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Framesniffing isn’t a typical cyber attack; it doesn’t seek to deposit a Trojan or rootkit on the target computer.

Rather, it simply harvests private data that can see use for different purposes like building a detailed personality profile for a potential spear-phishing target, or to determine the likelihood of a potential merger or acquisition.

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LinkedIn, Chrome, Safari and Internet Explorer all fall into the trap, although a patch on Firefox last year prevents framesniffing, said researchers at security consulting firm Context.

The technique bypasses web browsers’ iFrame security defenses by using HTML anchors to determine the presence or absence of specific data on a target Sharepoint server. All the attacker needs is the Sharepoint URL.

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“Using Framesniffing, it’s possible for a malicious webpage to run search queries for potentially sensitive terms on a SharePoint server and determine how many results are found for each query,” said Paul Stone, a senior security consultant at Context. “For example, with a given company name it is possible to establish who their customers or partners are; and once this information has been found, the attacker can go on to perform increasingly complex searches and uncover valuable commercial information.”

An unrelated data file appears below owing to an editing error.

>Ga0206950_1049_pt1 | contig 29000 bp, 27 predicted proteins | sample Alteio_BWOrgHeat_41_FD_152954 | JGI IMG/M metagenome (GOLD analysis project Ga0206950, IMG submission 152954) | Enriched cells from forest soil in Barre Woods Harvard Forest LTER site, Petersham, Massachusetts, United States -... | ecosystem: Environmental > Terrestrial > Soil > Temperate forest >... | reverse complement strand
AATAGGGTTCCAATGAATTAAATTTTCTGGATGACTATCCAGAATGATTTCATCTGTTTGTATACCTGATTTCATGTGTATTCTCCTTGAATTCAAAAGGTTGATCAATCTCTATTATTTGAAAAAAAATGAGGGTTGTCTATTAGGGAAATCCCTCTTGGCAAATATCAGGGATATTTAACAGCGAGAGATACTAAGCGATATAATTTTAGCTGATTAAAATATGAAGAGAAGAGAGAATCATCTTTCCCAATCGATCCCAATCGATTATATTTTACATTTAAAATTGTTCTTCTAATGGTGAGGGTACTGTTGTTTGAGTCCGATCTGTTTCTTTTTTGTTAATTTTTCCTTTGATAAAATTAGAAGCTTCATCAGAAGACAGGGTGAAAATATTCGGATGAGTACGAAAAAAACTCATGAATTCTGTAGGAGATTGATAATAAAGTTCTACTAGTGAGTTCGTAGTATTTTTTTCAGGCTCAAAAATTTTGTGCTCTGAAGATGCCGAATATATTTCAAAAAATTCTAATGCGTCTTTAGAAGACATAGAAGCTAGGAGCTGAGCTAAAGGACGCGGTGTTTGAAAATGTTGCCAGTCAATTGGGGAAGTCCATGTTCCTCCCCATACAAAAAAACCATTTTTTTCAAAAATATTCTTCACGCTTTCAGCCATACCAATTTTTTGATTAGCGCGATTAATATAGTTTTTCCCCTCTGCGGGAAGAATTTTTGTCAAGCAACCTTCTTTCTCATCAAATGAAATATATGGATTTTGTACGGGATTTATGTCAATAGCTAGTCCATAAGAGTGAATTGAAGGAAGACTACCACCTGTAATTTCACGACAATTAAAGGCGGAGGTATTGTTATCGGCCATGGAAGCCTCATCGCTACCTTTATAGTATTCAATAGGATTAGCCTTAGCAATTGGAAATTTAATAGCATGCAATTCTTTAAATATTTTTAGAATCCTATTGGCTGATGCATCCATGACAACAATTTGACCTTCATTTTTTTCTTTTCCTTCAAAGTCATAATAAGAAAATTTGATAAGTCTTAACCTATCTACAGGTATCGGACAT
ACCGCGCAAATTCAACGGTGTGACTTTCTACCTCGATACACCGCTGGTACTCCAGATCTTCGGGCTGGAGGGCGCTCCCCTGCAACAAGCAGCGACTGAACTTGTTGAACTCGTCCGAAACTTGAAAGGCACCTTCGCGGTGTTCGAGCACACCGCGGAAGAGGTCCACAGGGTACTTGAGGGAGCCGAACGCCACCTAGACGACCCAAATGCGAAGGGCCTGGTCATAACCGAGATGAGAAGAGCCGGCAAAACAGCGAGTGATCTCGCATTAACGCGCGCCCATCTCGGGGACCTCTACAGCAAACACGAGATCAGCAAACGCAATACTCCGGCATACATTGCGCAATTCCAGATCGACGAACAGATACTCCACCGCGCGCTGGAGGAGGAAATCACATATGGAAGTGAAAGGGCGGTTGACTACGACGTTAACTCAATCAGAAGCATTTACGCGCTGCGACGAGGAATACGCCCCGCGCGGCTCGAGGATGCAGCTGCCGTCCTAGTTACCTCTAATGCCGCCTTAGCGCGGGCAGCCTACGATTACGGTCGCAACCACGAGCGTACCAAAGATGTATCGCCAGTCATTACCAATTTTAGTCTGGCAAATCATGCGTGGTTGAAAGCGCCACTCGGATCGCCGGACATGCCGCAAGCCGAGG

Context reported its findings to Microsoft and LinkedIn. Microsoft replied, “We have concluded our investigation and determined this is by-design in current versions of SharePoint. We are working to set the X-Frame options in the next version of SharePoint.” LinkedIn has not yet responded.

“We encourage other browser vendors [Firefox is already protected] to apply similar protection to their browsers,” Stone said, “but in the meantime the onus is on individual websites to add framing protection via X-Frame-Options.” This is simply a matter of adding the X-Frame-Options header – and the Context analysis provides a guide on how to do this.

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